Sudan's army ruler vows to hand 'power to the people'
New army ruler General Abdel Fattah al-Burhan also pledged to respond to demonstrators' demands within a week and confirmed that cash worth over 113 million dollars had been seized from deposed president Omar al-Bashir's residence.
Protesters on Sunday waved national flags and held their mobile phones aloft as night fell, the torches on their devices once more creating a sea of light outside the army headquarters, where they have been encamped since before Bashir's April 11 downfall.
Clapping and waving Sudanese flags, the crowd waited for their leaders to announce a civilian council that they want to take power from the military rulers as loudspeakers played nationalist and revolutionary songs.
"High! High! Sudan is up high," huge crowds of protesters chanted.
"Our revolution is civilian and protected by the people," they vowed.
They also chanted "freedom" and "Whether it (the regime) falls or not, we are staying", as they again pledged to keep up the pressure on the country's new military council.
Burhan said a team of police, army and security agents found a cash haul including seven million euros ($7.8 million), $350,000 and five billion Sudanese pounds ($105 million) during a search at Bashir's home.
Saudi Arabia and the United Arab Emirates meanwhile offered $3 billion (2.7 billion euros) on Sunday in financial aid to the cash-starved country.
The northeast African nation is one of the world's most impoverished countries and faces an acute foreign currency shortage - a key factor which helped trigger nationwide protests against Bashir.
'Power to the people'
A military council has been put in place for a planned two-year transition period, but despite talks with protesters the two sides have struggled to agree on the shape and form of a civilian leadership.
"The council is committed to give power to (the) people," Burhan insisted, in his first interview on state television since taking power.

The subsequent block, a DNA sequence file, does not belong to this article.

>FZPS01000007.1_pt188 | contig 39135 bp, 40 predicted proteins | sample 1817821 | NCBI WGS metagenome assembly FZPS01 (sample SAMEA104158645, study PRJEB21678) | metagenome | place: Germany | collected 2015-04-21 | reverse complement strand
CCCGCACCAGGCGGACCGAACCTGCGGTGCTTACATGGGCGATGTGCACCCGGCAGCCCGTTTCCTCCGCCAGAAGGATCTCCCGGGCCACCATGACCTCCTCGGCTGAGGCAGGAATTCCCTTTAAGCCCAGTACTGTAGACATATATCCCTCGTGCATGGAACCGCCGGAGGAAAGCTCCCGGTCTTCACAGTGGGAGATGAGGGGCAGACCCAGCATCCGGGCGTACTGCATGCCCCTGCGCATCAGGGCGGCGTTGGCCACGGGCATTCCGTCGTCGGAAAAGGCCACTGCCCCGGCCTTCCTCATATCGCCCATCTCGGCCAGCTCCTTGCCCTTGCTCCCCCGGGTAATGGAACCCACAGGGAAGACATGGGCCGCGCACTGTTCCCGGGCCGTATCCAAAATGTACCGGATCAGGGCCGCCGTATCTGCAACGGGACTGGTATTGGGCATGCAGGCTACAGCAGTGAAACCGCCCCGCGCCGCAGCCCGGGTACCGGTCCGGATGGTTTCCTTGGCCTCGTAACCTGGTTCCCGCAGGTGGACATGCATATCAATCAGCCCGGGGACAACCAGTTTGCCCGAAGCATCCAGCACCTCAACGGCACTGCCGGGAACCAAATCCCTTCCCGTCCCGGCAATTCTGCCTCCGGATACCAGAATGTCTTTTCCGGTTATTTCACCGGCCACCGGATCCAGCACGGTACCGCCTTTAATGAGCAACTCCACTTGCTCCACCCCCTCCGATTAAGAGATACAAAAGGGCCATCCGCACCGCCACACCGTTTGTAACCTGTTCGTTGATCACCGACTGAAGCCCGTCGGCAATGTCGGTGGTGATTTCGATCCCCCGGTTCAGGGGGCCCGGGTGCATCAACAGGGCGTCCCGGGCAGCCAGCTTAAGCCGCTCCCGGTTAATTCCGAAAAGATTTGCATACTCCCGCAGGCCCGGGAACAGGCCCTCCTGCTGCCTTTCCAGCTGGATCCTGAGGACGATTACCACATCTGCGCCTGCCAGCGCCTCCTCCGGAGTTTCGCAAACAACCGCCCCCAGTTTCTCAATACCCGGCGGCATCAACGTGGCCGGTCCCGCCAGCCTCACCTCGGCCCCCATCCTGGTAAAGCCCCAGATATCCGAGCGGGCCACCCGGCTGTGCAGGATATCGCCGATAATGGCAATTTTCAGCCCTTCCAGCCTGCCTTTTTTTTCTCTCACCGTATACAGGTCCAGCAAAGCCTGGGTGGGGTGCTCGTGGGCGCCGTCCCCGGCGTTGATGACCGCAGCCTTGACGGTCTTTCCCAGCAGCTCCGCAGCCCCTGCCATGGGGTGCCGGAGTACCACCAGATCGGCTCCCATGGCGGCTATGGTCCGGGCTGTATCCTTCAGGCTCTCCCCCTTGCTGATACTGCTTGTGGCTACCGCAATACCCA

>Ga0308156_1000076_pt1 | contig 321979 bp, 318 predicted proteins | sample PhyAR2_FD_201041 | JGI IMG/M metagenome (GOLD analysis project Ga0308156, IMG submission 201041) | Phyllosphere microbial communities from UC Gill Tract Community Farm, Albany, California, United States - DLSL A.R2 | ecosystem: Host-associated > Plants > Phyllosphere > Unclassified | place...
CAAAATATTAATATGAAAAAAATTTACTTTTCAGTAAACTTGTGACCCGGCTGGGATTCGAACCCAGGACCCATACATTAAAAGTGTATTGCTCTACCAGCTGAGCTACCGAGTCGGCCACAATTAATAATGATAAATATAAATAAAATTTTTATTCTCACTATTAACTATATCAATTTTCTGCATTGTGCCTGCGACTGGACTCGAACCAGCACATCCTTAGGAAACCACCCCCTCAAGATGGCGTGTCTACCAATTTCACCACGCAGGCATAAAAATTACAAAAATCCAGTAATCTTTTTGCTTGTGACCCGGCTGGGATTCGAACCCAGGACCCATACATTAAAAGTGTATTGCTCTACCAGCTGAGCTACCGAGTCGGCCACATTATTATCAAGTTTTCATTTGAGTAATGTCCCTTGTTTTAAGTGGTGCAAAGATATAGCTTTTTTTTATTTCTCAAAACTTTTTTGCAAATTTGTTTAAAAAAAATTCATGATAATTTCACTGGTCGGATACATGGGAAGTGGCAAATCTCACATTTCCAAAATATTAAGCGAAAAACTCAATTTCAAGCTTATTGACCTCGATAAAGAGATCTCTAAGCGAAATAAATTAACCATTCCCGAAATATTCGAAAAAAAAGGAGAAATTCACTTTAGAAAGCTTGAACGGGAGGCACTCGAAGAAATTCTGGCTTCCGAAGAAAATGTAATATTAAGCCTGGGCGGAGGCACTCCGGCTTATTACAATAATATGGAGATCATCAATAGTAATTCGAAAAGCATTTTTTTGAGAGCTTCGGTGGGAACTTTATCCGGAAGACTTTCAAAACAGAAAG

He also said that a delegation would travel to Washington soon to seek Sudan's removal from the US list of state sponsors of terrorism.
The Sudanese Professionals Association (SPA), at the forefront of the protests, has defiantly said it will unveil its own civilian council later Sunday.
"We are waiting for the announcement today," Romaysaa Omar, one of the protesters at the sit-in area, told AFP.
"All Sudanese people are in favour of the council to be announced by the SPA."
On Saturday, protest leaders and the military rulers held talks about a power handover and agreed to continue discussions.
"We clarified our main demand, which is the transfer of power to civilian authorities," Siddiq Yousef, a senior member of the Alliance for Freedom and Change, the umbrella group leading the protest movement, told state television after Saturday's talks.
"We agreed to continue negotiations to reach a solution that satisfies both the sides, so that the transfer of power will happen in a peaceful way."
After Bashir was ousted by the army, the military rulers resisted calls to transfer power to a civilian body.
"What we want from them is a timetable to hand over power, so things don't drag on," said Ahmed al-Rabia, a leader of the umbrella group of unions for doctors, engineers and teachers.
He said mounting pressure from the street and from the international community was expected to make the military council cede power in "two to three weeks".
'End military rule'
Protest leaders say the civilian council would form a transitional government to rule Sudan for a four-year term, followed by elections.
"All we hope for is to be ruled by civilians and get rid of the military rule," said protester Ehsan Abdallah.
On Sunday Riyadh and Abu Dhabi pledged to inject $500 million into the Sudanese central bank and $2.5 billion to help provide food, medicine and petroleum products, the official Saudi Press Agency said without specifying if the money is a gift or a loan.
The Sudanese pound surged on the black market on Sunday, trading at 45 to the dollar against 72 last week.
The military council has made some concessions to the protesters by agreeing to demands such as detaining Bashir and releasing many political prisoners and demonstrators.
Prominent Sudanese journalist Khalid Tijani said the protest leaders were in a "tough situation" over finalising the civilian council.
"If they are not ready with the names, it will send a negative signal, and this will not be to the benefit of the revolution," said Tijani, editor of economic weekly Elaff.